Granite, marble, travertine, and other natural stone materials can create a warmer and more inviting atmosphere in a home or office space and serve as an excellent choice of décor, especially for nature lovers. However, environmentally conscious people may wonder whether it leaves a significant carbon footprint. We asked Fred Hueston, Chief Technical Director for surpHaces and Founder of Stone Forensics to weigh in on whether natural stone is an environmentally friendly choice. Here’s what he had to say.
Stone can be found in almost every country in great abundance. For example, marble has been quarried in Carrera, Italy for centuries, and there is still an abundant supply. In the United States, there are quarries within 500 miles of nearly every major metropolitan area. Quarry techniques have also improved worldwide, and most of the time, explosives are no longer required. "It's a pretty clean industry with zero waste," said Hueston.
There is very little environmental impact in stone fabrication, because fabricators use specially designed wet blades to greatly reduce the amount of silica, or stone dust, that is released into the air. Unlike stone, composite materials like wood, brick, ceramic, glass, and concrete require natural resources and energy to create. Many recycled composite materials contain polyester binders, which are basically plastic, and can emit VOCs (volatile organic compounds), because they are solvent based. The lifespan of composite materials is also limited, unlike natural stone, which virtually lasts forever. Polyester resins in engineering materials will break down over time and are sensitive to heat and sunlight, which is why natural stone is the preferred choice for outdoor décor.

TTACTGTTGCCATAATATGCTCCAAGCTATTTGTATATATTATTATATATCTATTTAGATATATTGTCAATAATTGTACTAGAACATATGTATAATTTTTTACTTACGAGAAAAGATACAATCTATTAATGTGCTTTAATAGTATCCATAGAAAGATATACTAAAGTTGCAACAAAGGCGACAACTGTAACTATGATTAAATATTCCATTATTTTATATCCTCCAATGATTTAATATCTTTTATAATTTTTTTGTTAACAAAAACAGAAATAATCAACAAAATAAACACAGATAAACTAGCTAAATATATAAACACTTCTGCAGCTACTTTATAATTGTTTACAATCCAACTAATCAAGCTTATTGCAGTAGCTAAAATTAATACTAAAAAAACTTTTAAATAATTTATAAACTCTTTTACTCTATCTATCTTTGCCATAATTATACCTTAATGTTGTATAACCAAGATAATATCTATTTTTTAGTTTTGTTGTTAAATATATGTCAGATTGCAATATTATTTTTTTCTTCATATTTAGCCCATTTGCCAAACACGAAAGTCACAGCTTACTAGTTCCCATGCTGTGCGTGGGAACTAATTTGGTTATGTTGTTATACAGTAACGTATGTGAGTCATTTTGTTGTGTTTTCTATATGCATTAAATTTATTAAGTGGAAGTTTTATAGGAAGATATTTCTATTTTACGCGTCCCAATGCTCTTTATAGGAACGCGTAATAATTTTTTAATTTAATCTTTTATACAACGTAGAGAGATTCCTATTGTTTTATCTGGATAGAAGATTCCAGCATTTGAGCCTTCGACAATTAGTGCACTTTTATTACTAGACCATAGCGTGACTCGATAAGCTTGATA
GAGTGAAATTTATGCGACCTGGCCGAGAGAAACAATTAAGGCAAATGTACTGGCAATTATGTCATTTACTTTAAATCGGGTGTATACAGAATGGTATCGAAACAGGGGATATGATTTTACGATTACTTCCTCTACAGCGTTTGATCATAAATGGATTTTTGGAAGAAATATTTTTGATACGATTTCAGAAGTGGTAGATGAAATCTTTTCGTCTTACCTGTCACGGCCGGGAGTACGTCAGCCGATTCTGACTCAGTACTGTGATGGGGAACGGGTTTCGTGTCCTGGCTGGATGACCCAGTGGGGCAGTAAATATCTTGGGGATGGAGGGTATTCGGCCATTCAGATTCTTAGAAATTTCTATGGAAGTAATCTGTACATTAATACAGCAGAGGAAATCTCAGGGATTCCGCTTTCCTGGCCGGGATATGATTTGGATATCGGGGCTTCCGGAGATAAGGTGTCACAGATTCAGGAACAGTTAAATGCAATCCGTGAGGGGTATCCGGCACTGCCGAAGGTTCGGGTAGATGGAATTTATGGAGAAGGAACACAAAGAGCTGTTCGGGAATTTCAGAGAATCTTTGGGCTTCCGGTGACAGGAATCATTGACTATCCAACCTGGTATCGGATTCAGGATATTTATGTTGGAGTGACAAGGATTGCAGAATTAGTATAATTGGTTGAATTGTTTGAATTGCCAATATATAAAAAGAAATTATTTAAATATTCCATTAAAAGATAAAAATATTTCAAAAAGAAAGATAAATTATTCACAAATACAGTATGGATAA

Environmentally friendly, pH neutral cleaners are recommended over harsh cleaners for natural stone. And according to Hueston, nearly all sealers used on natural stone are water-based and FDA approved.
Have you ever visited to an old church or historical building where the original granite or marble floors, walls, and other surfaces were still in use and looking untouched by time? Natural stone not only can withstand centuries of traffic and use, but with proper care and regularly scheduled maintenance, it can continually look brand new.
When natural stone is damaged, in most cases, it can be completely restored, and if for some reason it is damaged beyond repair, it does not have to end up in a landfill. It can be used for other building materials, like gravel, for example.
According to Hueston, calcium-based residual material from marble quarries is used for vitamins, medicines, and antacids. There is even a North Carolina quarry that uses their waste for local chicken feed.
The great thing about stone is that it came from the earth, and whatever is not recycled can be simply returned back to the earth.